Segesterone acetate

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Segesterone acetate
Nestorone.svg
Clinical data
Trade names Nestorone, Elcometrine
Synonyms Nestorone; Nestoron; Elcometrine; ST-1435; AC-6844; CS-0411; 16-Methylene-17α-acetoxy-19-norprogesterone; 16-Methylene-17α-acetoxy-19-norpregn-4-ene-3,20-dione
Routes of
administration
Subcutaneous implant, vaginal ring, transdermal patch[1]
Drug class Progestogen; Progestogen ester
ATC code
  • None
Legal status
Legal status
  • In general: ℞ (Prescription only)
Pharmacokinetic data
Bioavailability 10% (oral)[1][2]
Protein binding Albumin[1][3]
Biological half-life 1–2 hours (oral)[1]
Identifiers
CAS Number
PubChem CID
ChemSpider
Chemical and physical data
Formula C23H30O4
Molar mass 370.482 g/mol
3D model (JSmol)

Segesterone acetate, sold under the brand names Nestorone and Elcometrine, is a progestin of the 19-norprogesterone group which is used as a hormonal contraceptive and in the treatment of endometriosis in several South American countries.[1][4]

Medical uses[edit]

Segesterone acetate is used as a hormonal contraceptive and in the treatment of endometriosis.[1][4]

Pharmacology[edit]

Pharmacodynamics[edit]

Segesterone acetate acts primarily as a high-affinity agonist of the progesterone receptor.[3] It does not bind significantly to the androgen receptor, estrogen receptor, or mineralocorticoid receptor.[3][5] Segesterone acetate does however have some affinity for the glucocorticoid receptor, where it appears to act as an agonist, but it does not appear to produce any glucocorticoid side effects unless used at high doses.[3][1][6]

Pharmacokinetics[edit]

Segesterone acetate is only weakly active orally, and is instead given as a subcutaneous implant.[7] It is more than 100-fold times as potent when delivered via this route compared to orally.[1]

Segesterone acetate is bound to albumin.[1][3] It does not bind to sex hormone-binding globulin.[1][3]

Chemistry[edit]

Segesterone acetate is a norpregnane steroid and synthetic derivative of progesterone and is also known as 16-methylene-17α-acetoxy-19-norprogesterone or as 16-methylene-17α-acetoxy-19-norpregn-4-ene-3,20-dione. In addition to progesterone, segesterone acetate is a combined derivative of 17α-hydroxyprogesterone and 19-norprogesterone, or a derivative of gestronol (17α-hydroxy-19-norprogesterone). The drug is the C17α acetate ester of segesterone, which, in contrast, was never marketed, but is a metabolite of segesterone acetate.[8] Other 19-nortestosterone derivatives include demegestone, gestonorone caproate, nomegestrol acetate, promegestone, and trimegestone.

History[edit]

Segesterone acetate was developed by the Population Council.[9] It has been marketed since at least 2000.[4]

Society and culture[edit]

Generic names[edit]

Segesterone acetate is the USAN of the drug.[10][11] It is also known much more commonly by its brand names nestorone (or nestoron) and elcometrine.[12]

Segesterone acetate is also known by its former developmental code names ST-1435, AC-6844, and CS-0411.[13]

Brand names[edit]

Segesterone acetate is marketed under the brand names Nestorone and Elcometrine.[4]

Availability[edit]

Segesterone acetate is available in several South American countries, including Brazil.[1] It is not available in the United States.[1]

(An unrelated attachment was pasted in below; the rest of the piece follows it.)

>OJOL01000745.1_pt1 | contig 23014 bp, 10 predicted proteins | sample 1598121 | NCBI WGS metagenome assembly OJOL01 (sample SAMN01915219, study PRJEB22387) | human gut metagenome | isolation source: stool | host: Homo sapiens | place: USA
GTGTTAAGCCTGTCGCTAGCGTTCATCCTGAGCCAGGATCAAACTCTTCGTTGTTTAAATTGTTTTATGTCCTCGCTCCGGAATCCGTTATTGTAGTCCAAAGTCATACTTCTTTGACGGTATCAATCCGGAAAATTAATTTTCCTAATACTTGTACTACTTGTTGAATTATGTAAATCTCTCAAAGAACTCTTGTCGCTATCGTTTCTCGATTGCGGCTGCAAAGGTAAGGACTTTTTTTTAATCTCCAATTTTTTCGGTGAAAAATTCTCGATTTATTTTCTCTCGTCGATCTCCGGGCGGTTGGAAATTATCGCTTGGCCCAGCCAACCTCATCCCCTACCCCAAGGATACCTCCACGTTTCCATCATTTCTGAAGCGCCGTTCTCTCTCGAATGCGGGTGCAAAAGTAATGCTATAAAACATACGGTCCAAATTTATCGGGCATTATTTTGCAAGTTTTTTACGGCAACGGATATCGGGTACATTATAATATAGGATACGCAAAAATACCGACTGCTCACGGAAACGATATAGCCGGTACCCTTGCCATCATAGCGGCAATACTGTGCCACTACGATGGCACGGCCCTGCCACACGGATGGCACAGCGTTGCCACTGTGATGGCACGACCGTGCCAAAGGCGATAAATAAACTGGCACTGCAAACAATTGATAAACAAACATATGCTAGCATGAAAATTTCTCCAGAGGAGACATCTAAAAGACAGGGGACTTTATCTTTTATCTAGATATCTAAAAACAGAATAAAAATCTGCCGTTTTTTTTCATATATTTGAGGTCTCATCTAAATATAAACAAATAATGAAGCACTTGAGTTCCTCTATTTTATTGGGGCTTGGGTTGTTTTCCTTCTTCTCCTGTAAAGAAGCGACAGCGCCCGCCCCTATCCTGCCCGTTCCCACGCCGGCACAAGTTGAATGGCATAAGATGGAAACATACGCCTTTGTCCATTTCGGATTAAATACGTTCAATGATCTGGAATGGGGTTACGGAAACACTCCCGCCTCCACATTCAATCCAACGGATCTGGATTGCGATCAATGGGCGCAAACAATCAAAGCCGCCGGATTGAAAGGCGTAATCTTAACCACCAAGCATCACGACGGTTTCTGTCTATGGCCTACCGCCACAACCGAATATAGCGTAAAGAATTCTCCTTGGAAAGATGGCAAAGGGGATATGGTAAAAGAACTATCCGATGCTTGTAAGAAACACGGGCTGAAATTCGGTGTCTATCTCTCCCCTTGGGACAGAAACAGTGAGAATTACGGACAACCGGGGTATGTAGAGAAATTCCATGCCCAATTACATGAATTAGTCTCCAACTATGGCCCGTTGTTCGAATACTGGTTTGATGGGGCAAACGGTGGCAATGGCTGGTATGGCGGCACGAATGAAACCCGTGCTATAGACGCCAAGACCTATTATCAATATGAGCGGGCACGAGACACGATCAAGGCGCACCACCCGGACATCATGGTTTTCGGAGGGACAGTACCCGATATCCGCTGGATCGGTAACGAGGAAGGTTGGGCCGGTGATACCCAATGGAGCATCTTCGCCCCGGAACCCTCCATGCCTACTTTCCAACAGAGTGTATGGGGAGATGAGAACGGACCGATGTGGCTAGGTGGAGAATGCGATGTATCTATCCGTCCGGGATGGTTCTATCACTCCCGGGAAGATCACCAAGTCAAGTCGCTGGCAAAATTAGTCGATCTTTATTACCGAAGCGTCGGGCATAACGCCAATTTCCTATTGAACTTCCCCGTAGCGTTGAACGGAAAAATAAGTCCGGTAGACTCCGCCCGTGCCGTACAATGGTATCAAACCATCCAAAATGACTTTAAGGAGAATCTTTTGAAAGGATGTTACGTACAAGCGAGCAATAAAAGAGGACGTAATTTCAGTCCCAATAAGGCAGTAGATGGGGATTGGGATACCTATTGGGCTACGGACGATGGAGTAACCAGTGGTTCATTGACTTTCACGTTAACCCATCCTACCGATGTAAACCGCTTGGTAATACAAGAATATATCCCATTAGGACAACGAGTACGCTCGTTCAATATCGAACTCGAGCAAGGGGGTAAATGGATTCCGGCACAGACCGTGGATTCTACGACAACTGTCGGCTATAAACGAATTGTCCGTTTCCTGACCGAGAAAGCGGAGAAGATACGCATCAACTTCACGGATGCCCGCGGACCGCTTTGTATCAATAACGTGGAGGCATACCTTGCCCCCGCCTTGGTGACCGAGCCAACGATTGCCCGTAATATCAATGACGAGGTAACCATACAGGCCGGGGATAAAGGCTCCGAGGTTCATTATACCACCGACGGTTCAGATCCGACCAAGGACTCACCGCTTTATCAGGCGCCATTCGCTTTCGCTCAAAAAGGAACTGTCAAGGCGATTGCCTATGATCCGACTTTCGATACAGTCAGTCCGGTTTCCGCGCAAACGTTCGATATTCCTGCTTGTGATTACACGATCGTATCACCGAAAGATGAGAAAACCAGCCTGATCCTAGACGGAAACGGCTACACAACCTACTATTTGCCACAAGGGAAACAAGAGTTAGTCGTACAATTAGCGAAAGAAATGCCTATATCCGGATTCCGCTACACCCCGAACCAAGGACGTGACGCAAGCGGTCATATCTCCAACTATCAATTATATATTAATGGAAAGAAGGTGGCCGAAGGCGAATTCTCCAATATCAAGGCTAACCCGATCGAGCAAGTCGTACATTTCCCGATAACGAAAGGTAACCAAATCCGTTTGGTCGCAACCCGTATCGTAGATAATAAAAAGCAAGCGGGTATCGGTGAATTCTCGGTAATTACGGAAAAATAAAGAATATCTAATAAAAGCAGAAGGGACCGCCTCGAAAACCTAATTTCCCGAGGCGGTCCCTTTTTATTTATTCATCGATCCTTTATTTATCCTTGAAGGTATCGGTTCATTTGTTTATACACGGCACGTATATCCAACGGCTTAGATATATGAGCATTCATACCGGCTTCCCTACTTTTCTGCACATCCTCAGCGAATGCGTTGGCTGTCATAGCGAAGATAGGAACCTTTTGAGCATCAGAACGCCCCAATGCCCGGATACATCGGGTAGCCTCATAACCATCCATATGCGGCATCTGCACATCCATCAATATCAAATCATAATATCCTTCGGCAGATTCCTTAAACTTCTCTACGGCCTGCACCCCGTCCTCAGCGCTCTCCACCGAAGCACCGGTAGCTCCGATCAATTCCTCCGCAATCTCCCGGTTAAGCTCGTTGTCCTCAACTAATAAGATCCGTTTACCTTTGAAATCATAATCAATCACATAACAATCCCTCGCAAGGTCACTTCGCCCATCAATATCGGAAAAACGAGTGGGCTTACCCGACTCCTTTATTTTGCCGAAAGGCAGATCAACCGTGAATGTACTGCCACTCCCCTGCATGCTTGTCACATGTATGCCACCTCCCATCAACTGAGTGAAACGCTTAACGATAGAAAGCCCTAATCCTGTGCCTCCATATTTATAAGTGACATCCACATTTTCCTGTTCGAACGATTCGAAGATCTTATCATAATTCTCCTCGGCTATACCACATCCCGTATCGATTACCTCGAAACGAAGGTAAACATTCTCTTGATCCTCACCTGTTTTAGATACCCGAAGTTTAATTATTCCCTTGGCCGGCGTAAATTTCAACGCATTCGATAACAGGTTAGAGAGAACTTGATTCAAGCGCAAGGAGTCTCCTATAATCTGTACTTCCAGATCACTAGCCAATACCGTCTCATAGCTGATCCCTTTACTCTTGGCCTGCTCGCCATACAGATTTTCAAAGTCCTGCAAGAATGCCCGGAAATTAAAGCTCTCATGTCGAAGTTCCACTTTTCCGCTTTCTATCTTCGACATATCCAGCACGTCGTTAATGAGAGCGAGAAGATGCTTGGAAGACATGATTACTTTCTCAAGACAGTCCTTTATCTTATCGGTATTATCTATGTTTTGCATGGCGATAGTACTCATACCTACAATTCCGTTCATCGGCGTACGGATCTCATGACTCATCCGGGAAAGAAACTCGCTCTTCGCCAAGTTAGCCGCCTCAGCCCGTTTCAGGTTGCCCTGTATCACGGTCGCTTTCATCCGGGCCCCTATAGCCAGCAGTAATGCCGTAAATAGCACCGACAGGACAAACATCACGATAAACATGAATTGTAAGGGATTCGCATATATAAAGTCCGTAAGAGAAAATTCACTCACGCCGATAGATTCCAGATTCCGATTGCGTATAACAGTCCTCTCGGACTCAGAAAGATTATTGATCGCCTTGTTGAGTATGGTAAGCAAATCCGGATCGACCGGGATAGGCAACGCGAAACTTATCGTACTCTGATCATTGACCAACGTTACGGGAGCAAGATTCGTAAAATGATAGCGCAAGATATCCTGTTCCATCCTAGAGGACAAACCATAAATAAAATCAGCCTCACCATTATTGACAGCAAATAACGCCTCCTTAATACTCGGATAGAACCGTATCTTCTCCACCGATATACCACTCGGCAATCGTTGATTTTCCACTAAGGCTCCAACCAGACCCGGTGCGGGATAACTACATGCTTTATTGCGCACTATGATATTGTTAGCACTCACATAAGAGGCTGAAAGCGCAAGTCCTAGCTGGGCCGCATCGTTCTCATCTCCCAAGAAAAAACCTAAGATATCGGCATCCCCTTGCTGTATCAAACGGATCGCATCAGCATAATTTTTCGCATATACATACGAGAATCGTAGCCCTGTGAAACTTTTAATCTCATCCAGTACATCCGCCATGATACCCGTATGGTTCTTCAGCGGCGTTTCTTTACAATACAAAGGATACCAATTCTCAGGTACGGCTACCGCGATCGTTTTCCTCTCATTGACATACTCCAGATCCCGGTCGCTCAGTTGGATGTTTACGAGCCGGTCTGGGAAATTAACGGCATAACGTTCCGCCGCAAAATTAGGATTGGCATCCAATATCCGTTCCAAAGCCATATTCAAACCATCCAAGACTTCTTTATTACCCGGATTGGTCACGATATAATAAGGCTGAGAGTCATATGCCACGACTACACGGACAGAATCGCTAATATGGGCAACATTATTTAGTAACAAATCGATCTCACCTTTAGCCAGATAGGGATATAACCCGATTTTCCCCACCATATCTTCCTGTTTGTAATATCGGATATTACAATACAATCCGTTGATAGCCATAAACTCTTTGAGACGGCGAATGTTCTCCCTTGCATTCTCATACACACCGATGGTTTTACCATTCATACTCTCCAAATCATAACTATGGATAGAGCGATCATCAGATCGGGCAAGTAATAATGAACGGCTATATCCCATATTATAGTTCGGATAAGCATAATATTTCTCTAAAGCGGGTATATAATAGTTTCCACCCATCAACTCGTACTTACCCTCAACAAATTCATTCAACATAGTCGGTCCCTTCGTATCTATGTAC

References[edit]

  1. ^ a b c d e f g h i j k l Thomas L. Lemke; David A. Williams; Victoria F. Roche; S. William Zito (24 January 2012). Foye's Principles of Medicinal Chemistry. Lippincott Williams & Wilkins. p. 1403. ISBN 978-1-60913-345-0. Retrieved 13 September 2012. 
  2. ^ A.R. Genazzani (15 May 2001). Hormone Replacement Therapy and Cardiovascular Disease: The Current Status of Research and Practice. CRC Press. pp. 95–. ISBN 978-1-84214-038-3. 
  3. ^ a b c d e f Kuhl, H (2009). "Pharmacology of estrogens and progestogens: influence of different routes of administration" (PDF). Climacteric. 8 (sup1): 3–63. doi:10.1080/13697130500148875. ISSN 1369-7137. PMID 16112947. 
  4. ^ a b c d Croxatto, H (2000). "Progestin implants". Steroids. 65 (10-11): 681–685. doi:10.1016/S0039-128X(00)00124-0. ISSN 0039-128X. 
  5. ^ Hussain R, El-Etr M, Gaci O, et al. (October 2011). "Progesterone and Nestorone facilitate axon remyelination: a role for progesterone receptors". Endocrinology. 152 (10): 3820–31. doi:10.1210/en.2011-1219. PMID 21828184. 
  6. ^ Kumar N, Koide SS, Tsong Y, Sundaram K (2000). "Nestorone: a progestin with a unique pharmacological profile". Steroids. 65 (10-11): 629–36. doi:10.1016/S0039-128X(00)00119-7. PMID 11108869. 
  7. ^ Sanjay Rajagopalan; Debabrata Mukherjee; Emile R. Mohler (31 August 2004). Manual of Vascular Diseases. Lippincott Williams & Wilkins. p. 803. ISBN 978-0-7817-4499-7. Retrieved 13 September 2012. 
  8. ^ Prasad PV, Bashir M, Sitruk-Ware R, Kumar N (2010). "Single-dose pharmacokinetics of Nestorone, a potential female-contraceptive". Steroids. 75 (3): 252–64. doi:10.1016/j.steroids.2009.12.011. PMID 20064539. 
  9. ^ Prasad, P. V., & Shrivastav, T. G. (2015). Nestorone®: A new hope for Gynecologists, Andrologists and Neurologists. of, 3, 2.
  10. ^ http://www.ama-assn.org/resources/doc/usan/x-pub/segesterone-acetate.pdf
  11. ^ [1]
  12. ^ Martin Negwer; Hans-Georg Scharnow (2001). Organic-chemical drugs and their synonyms: (an international survey). Wiley-VCH. ISBN 978-3-527-30247-5. Retrieved 13 September 2012. 
  13. ^ http://scientonline.org/open-access/nestorone-a-new-hope-for-gynecologists-andrologists-and-neurologists.pdf